Asynchronous messaging using queue pattern is an effective way to decouple senders from consumers, and avoid blocking the sender to wait for a response. However, there are a set of limitations:
- If there are significant number of consumers, using a dedicated message queue for each consumer will not scale effectively.
- Some of those consumers might be interested in only a subset of the events.
- There is no way for a sender to announce events to all interested consumers without knowing their identities.
Publisher-Subscriber pattern can fix these limitations, and it can be implemented using a
In the case of a messaging broker:
- The topic is created in the brokers level.
- Subscribers connect to the broker and select the topics to subscribe to.
- The publisher connects to the broker and publishes the event to target topic.
- The broker notifies all subscribers about the received event.
In the case of eventbus:
- An eventbus where the events will be sent is created.
- A rule is created to filter and send events to targets.
- The publisher sends the event to the target eventbus.
- If the rule is matched, the eventbus will trigger the target consumers with the event as payload.
The services you can use to implement this pattern are:
- AWS EventBridge
- AWS Simple Notification Service (SNS)
- AWS Internet of Things (IoT)
An example of the Publisher-Subscriber pattern can be illustrated in a registration system where the registration component can publish the registered user to an SNS topic and other components can subscribe to registration topic.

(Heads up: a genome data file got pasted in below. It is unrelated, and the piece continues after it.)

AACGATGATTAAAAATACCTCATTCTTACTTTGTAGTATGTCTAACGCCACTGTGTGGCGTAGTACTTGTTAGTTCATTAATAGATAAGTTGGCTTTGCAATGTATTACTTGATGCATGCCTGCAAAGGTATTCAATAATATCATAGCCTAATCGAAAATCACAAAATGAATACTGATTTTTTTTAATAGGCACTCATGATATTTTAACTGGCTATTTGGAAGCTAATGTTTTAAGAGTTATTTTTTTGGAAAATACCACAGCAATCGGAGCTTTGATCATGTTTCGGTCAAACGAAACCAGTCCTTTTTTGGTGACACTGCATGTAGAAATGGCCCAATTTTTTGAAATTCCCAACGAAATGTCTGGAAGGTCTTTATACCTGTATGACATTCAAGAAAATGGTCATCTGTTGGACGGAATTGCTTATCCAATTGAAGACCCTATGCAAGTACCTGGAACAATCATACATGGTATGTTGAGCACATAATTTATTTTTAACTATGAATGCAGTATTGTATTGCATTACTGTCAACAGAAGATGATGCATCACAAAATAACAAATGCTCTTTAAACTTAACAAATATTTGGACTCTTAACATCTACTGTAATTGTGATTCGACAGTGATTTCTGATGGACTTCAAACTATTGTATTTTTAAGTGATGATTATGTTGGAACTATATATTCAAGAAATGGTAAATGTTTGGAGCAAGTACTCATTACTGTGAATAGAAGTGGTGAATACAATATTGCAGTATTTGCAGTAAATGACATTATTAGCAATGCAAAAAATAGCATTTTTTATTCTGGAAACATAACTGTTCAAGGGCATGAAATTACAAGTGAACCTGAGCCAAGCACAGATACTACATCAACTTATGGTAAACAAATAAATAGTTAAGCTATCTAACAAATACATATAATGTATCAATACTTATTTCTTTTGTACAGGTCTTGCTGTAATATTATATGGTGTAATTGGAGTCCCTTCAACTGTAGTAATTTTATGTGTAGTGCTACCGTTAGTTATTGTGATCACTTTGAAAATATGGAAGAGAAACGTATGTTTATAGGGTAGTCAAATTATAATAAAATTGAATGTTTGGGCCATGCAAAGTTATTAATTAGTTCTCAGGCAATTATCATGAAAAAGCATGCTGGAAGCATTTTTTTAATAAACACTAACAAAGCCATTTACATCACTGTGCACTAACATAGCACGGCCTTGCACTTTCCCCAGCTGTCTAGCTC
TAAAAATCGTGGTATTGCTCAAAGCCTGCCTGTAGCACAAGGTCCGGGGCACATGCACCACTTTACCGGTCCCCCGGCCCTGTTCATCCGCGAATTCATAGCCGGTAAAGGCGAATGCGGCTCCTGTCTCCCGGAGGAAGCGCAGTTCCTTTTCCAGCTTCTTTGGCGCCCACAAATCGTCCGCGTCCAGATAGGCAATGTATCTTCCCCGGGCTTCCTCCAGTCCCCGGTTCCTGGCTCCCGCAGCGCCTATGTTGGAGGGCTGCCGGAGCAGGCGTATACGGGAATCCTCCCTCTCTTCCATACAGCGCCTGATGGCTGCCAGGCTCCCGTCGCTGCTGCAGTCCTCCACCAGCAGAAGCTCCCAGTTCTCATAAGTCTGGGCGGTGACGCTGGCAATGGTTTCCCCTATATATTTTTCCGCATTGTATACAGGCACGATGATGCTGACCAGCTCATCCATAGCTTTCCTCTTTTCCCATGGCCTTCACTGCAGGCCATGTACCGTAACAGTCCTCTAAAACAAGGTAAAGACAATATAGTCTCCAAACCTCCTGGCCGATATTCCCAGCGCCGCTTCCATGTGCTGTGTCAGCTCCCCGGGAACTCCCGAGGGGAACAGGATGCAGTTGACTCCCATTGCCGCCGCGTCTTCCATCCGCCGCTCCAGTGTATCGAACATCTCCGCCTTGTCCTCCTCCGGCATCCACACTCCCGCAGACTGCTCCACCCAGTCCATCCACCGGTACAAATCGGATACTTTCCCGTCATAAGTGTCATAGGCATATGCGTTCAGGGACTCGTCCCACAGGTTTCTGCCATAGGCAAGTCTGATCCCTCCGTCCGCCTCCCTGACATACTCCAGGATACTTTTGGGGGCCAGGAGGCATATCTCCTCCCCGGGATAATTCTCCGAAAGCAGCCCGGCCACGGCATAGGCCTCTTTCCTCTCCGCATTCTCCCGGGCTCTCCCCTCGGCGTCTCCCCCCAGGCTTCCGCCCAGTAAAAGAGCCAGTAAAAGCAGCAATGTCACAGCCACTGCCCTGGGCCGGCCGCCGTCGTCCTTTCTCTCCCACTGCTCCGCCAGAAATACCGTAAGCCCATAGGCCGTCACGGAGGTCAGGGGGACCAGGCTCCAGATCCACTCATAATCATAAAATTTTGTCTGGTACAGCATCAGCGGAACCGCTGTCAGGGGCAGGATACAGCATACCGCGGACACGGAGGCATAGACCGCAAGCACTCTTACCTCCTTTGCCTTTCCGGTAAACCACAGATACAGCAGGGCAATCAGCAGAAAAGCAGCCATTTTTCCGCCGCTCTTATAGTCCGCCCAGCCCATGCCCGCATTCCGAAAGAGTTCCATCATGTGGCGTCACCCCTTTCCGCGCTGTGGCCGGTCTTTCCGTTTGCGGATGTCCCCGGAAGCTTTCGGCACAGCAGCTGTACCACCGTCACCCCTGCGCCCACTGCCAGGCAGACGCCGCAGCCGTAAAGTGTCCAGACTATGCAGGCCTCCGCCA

For instance, the analytics component can subscribe for calculating demographics, the mailing component can subscribe for sending a welcome email to the new user, and the on-boarding component can subscribe for further registration steps.
Process a set of related events in order, without blocking the processing of other groups of events.
Some applications need to process events in the order they arrive, but the problem is that they can't scale to handle a lot of events.
FIFO Queues , the first ungrouped queue receives the events, sends them to a processor that tag the related
events with same group id and send them to the second grouped FIFO queue.
Finally, the consumers can process each group in sequence and in the same time process many groups in parallel.
In a ledger system, operations must be performed in a FIFO order but only at the order level. However, the ledger receives transactions for multiple orders.
One requirement of a ledger system is that it should be fast, so if we choose to use a single FIFO queue to receive
all orders transactions, and a consumer to process orders transactions in order, orders transactions will block each
others, and the ledger will not be fast to process multiple orders at the same time. Adding to that with this approach
we should have only one consumer or else the orders transactions will not be processed in a FIFO manner. and we will not
competing consumers to process transactions faster.
Following the sequential convoy pattern we can have these components:
- Ledger queue - which is a FIFO non-grouped queue that accepts all orders transactions.
- Ledger processor - process ledger's incoming transactions in order, it's fast because it only saves the transaction to the ledger, tag the transaction with its order ID and send it to the second FIFO queue.
- Transactions queue - unlike the first queue, this is a grouped FIFO queue, which means that FIFO is applied to group level.